I have two optimisation problems.
In the first, I have a set number of equal time steps.
There are three state variables, longitude, latitude and mass. I integrate a dynamical system forward involving these. The heading angle is a control variable. The objective function is based on fuel burn rate, so that the aim is to make a journey burning as little fuel as possible. The final destination is a circular target set as an inequality constraint.
Fmincon is used to minimise the objective function given the inequality constraint. I keep the speed constant throughout each trajectory. The initial headings are taken as a set of headings round the Great Circle Route.
In the second version, I do much the same, but this time the speed is used as a second control. Initially the speed is set to a single value.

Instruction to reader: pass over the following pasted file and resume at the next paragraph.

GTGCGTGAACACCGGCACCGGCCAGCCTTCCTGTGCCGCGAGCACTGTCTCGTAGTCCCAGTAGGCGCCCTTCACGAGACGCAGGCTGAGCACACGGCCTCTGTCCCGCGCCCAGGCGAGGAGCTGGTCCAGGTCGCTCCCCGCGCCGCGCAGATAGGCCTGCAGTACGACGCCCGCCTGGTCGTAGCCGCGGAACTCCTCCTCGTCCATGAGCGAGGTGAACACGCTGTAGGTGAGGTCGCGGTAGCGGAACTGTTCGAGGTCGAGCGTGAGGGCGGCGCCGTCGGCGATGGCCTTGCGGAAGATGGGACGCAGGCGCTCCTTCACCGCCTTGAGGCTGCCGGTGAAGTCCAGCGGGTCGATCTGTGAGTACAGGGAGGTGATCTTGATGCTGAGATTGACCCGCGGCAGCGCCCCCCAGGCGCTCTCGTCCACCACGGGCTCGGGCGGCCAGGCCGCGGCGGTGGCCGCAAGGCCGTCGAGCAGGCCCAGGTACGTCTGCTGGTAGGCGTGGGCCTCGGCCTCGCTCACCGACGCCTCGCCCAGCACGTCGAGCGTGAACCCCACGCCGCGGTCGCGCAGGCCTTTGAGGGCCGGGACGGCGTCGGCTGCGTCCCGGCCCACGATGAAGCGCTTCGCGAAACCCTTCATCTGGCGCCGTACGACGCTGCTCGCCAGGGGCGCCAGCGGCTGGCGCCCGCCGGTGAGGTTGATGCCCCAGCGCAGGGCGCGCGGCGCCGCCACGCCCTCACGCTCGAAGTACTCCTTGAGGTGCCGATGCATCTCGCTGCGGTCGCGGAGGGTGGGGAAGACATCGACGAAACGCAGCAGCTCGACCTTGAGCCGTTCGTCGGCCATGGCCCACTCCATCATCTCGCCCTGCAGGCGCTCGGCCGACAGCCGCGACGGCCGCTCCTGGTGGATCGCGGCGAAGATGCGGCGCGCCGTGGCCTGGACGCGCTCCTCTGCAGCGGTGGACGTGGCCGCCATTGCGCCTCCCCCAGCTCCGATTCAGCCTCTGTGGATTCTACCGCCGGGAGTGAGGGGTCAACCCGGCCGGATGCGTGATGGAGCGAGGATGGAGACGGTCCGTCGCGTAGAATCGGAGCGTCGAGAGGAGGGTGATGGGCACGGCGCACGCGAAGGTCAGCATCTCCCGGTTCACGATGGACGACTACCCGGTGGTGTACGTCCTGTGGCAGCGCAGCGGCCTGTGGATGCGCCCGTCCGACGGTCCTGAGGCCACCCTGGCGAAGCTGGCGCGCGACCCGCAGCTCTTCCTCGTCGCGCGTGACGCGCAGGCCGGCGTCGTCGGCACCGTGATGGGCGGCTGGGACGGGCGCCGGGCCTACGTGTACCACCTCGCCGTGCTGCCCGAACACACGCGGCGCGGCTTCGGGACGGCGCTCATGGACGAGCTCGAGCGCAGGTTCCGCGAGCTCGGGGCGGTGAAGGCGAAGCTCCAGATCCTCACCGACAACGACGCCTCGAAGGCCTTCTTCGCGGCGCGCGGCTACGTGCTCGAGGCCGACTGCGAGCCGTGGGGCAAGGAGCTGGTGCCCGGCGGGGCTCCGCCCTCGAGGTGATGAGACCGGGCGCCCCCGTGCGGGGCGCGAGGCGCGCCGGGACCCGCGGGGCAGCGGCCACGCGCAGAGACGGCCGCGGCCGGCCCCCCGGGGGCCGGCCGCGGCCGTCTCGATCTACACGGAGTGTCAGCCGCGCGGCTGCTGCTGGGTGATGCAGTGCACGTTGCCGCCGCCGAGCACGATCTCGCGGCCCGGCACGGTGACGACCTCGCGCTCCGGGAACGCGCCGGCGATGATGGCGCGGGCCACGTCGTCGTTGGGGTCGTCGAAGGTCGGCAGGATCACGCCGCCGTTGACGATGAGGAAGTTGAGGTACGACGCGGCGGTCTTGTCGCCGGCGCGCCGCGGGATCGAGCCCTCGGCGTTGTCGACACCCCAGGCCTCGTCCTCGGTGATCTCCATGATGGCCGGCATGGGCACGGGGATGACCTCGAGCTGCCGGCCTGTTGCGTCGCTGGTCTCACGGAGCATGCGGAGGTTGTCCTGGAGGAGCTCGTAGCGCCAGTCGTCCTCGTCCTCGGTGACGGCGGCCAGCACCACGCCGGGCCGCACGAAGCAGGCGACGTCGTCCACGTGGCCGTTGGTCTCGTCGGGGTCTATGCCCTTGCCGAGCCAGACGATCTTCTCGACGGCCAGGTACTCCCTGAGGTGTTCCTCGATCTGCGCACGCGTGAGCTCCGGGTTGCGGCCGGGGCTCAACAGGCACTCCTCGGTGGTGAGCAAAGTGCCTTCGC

For some reason, my result for the single control uses less fuel, than my result from the two control problem, by a long way. I would have expected having the two controls would mean that I got at least the same as with one control if not better. The speeds that work best for the single control are about 20m/s slower than the average of the speed vector for the two control solution. Looking at the trajectories, I can see that they all 'work' in that they arrive at the right place and take the right time. It is just that higher speeds make the fuel burn rate higher, so more fuel is used for faster trips.
Can anyone think of any reasons why I might be getting these results please?